Yousef Palani jailed for life for murder of Aidan Moffitt and Michael Snee in Sligo

Gardaí believe double murderer would have continued to kill gay men if he had not been arrested

A man who murdered two men in Sligo last year and who targeted his victims due to “hostility and prejudice” towards gay men has been sentenced to life imprisonment

Yousef Palani (23) murdered two men and seriously assaulted a third during a four-day spree of violence in Sligo town. Gardaí believe he would have continued to kill gay men if he had not been arrested.

Palani tracked the men down using an LGBT dating app before stabbing them to death in their homes and mutilating their bodies.

The attacks triggered a massive Garda manhunt with armed officers visiting the homes of gay men around the town as they tried to track down Palani. With the assistance of witnesses, including Anthony Burke, a local man who had survived Palani’s first attack, gardaí traced Palani to his home and arrested him.


Palani, last of Markievicz Heights in Sligo, admitted the offences and was sentenced at the Central Criminal Court in Dublin on Monday. He sat with his head down for most of the hearing, wearing a zipped up sports jacket.

At the Central Criminal Court he pleaded guilty to the murder of Aidan Moffitt at Cartron Heights in Sligo on April 10th, 2022, and the murder of Michael Snee at City View, Connaughton Road, Sligo, on April 12th, 2022.

He further pleaded guilty to causing serious harm to Mr Burke at Cleveragh Road in Sligo on April 9th, 2022.

On Monday, Ms Justice Mary Ellen Ring imposed a mandatory life sentence on each count of murder. She also sentenced Palani to 20 years for the attack on Mr Burke. The sentences will run concurrently.

Ms Justice Ring said he had committed “unspeakable violence” against three innocent men.

Ms Justice Ring acknowledged that the men were “cherished and valuable” members of their communities. She said they were complete human beings, where their sexuality was just a part of who they were. She said that they and their families have “nothing to be ashamed of”, adding that “shame is borne in this court by one person alone”.

The judge continued by saying that each of the three men should be proud of what they were to themselves and all who knew them.

The sentencing hearing heard gardaí believe Palani would have continued to kill had he not been arrested.

Evidence shows he targeted gay Irish men who lived alone. He sought to tie up his victims before stabbing them to death.

In the case of Mr Moffit, he cut the victim’s head off and placed it on the bed facing the door.

In interview, Palani at first denied any involvement but went on to make full admissions. He claimed he heard voices which told him to carry out the attacks.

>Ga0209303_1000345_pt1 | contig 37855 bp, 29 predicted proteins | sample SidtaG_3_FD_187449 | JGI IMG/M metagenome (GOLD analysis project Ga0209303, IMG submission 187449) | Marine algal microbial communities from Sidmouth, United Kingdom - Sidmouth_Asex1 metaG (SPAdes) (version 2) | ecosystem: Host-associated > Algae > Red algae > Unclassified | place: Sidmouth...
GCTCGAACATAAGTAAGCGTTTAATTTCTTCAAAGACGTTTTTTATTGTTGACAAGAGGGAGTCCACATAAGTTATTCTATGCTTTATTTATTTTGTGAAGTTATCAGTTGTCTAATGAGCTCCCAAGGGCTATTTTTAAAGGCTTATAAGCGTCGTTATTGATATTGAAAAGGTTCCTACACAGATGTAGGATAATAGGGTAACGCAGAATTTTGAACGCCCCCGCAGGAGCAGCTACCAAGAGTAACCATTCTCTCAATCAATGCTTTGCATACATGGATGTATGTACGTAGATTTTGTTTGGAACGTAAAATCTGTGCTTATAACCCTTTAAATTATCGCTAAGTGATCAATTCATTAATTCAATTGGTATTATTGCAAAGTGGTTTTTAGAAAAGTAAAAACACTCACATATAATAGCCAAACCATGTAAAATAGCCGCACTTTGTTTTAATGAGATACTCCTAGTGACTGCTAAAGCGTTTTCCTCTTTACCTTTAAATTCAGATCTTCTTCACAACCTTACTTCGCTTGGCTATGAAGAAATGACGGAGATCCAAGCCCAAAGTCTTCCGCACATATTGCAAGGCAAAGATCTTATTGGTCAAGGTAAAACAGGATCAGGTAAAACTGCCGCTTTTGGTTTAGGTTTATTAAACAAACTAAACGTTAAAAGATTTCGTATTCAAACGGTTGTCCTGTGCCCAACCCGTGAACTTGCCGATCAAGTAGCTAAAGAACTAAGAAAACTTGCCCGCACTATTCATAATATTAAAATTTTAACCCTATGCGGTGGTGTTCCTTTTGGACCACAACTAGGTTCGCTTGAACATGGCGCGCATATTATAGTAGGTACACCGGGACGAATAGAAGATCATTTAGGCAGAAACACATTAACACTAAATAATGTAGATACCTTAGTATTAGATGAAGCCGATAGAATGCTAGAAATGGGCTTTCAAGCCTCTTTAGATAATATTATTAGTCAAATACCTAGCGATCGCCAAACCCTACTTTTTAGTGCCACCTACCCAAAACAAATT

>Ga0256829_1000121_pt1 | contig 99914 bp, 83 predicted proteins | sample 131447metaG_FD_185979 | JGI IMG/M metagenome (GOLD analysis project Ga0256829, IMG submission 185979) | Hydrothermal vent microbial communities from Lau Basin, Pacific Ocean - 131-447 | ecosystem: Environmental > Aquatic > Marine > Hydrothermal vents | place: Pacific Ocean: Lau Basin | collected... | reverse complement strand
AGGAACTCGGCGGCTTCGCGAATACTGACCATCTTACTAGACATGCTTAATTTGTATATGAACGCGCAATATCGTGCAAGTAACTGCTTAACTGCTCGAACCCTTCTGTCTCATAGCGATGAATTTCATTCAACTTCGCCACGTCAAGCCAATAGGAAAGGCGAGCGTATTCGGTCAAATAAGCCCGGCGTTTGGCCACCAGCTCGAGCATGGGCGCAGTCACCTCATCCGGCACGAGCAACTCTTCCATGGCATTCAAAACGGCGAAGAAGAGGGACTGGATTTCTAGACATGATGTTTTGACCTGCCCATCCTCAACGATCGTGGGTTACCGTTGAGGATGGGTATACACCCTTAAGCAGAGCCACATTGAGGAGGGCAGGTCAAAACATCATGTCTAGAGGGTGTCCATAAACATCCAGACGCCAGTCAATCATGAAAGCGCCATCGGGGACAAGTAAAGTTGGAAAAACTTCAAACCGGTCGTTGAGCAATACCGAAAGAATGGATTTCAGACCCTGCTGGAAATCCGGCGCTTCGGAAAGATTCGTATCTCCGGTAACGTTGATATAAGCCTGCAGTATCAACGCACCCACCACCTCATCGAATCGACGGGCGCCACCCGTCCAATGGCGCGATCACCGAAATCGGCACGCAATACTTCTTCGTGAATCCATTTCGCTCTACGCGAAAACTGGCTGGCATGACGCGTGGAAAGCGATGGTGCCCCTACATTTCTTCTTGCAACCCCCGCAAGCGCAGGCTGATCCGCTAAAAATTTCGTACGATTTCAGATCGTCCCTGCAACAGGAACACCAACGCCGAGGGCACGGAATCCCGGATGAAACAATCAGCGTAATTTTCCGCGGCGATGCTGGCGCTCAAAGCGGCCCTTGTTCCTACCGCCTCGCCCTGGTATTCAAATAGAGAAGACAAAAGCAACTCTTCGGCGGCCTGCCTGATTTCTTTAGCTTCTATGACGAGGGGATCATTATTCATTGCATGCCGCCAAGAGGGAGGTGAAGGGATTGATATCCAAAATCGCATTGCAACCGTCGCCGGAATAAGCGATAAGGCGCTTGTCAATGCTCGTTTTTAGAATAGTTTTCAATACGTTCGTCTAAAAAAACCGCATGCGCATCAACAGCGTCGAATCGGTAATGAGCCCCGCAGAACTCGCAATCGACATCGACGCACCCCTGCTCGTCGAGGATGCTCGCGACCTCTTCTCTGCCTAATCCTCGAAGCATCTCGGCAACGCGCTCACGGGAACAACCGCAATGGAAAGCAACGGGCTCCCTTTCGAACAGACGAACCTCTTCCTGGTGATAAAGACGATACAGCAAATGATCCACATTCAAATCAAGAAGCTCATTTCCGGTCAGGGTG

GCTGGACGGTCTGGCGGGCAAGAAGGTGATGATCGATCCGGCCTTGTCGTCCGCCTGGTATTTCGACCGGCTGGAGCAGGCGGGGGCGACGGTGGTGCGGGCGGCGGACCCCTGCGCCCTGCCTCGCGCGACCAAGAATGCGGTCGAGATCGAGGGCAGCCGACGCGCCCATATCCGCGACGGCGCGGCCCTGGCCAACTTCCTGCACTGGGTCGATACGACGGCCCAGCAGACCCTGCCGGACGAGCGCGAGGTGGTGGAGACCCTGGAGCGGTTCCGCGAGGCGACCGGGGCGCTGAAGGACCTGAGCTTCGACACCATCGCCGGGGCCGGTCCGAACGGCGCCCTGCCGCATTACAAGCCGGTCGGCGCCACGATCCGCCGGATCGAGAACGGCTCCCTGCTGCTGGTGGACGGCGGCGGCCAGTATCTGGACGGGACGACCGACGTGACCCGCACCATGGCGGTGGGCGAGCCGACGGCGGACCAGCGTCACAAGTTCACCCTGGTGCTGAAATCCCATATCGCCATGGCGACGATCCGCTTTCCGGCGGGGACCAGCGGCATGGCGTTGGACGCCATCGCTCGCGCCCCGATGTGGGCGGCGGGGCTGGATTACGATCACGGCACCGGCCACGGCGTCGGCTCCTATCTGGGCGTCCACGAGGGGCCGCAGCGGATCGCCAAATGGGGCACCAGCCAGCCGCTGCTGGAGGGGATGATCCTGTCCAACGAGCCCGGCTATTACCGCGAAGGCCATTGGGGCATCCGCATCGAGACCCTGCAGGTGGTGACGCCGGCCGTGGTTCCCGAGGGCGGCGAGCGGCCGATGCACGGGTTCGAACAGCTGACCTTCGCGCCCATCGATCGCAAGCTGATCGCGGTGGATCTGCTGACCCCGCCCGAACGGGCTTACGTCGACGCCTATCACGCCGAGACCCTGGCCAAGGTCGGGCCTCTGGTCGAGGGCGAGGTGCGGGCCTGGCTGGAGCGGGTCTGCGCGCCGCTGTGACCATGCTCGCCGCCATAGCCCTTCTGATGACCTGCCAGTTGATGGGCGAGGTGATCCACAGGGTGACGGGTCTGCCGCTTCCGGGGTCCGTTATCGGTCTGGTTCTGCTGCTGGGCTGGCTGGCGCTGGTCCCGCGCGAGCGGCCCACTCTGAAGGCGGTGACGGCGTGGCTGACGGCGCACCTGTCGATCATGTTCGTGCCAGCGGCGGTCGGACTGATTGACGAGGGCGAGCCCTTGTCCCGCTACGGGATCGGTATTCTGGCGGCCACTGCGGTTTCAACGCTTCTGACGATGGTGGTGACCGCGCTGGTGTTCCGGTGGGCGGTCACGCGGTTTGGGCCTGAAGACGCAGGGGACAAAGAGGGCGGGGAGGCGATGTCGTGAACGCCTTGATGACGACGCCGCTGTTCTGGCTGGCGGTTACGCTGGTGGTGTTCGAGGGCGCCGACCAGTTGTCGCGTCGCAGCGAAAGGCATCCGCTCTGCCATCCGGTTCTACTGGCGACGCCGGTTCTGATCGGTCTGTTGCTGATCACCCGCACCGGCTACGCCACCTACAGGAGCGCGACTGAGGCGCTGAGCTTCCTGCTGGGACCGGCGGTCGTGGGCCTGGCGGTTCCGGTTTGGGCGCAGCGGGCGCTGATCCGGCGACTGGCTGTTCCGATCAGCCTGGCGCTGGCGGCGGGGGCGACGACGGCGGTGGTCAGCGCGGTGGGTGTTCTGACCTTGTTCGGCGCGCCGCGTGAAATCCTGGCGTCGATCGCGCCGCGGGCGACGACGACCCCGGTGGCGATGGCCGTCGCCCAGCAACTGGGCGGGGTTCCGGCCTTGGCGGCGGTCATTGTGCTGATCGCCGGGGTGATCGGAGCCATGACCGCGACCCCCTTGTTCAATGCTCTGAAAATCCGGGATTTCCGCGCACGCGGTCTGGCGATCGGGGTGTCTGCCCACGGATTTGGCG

Palani, who is originally from Iraq and came to Ireland with his family when he was six years old, repeatedly insisted he was not gay despite forensic evidence showing he engaged in sexual activity with at least one victim.

Det Gda Conor Jordan told Lorcan Staines, prosecuting, that gardaí believe Palani carried out the attacks due to “hostility and prejudice” against gay men.

He said there is no evidence to support Palani’s claim of mental health issues and believe his account of hearing voices may be exaggerated or fabricated entirely.

The court also heard that while Palani told gardaí that his religion forbids homosexuality, investigators were satisfied that he was not radicalised. Palani told gardaí in interviews that Muslims could not be homosexual and vehemently denied being gay, despite using gay dating apps.

Det Gda Jordan said there is no evidence Palani, who is a Muslim, was radicalised “despite some suggestions to the contrary”. The Garda also praised the Islamic and immigrant community for their assistance in the investigation.

In his victim impact statement, Mr Burke said that on the night of the incident he thought he was meeting someone to have “an intimate moment with”. “I didn’t realise I was going to meet a coward and a monster that would destroy my life. My heart goes out to Aidan and Michael’s families for the suffering they have to endure,” he added.

Mr Burke said he has been very distressed since the attack, was in “fierce pain” at the time and had suffered insomnia. He said he experienced heightened anxiety, his mood deteriorated, that he entertained suicidal thoughts and was prescribed antidepressants. He said he was very restricted in how he can now access employment due to his injury and that he can no longer drive buses or trucks and cannot hold a licence for them.

Mr Burke said he has felt so much sadness, guilt and shame since the attack. “The area this happened is local to me and I have to walk there every day. Every time I walk there I see Yousef Palani shoving the knife in my eye. The fear I felt and I remember him watching me to see if I would collapse”.

Michael Bowman SC, for Palani, said he was instructed to offer an apology on behalf of his client who struggled to comprehend and understand the enormity of what he had done. “He recognises the pain, loss and suffering on the deceased and the injured party. He accepts he acted grotesquely and without explanation or justification,” said the lawyer.

Conor Gallagher

Conor Gallagher

Conor Gallagher is Crime and Security Correspondent of The Irish Times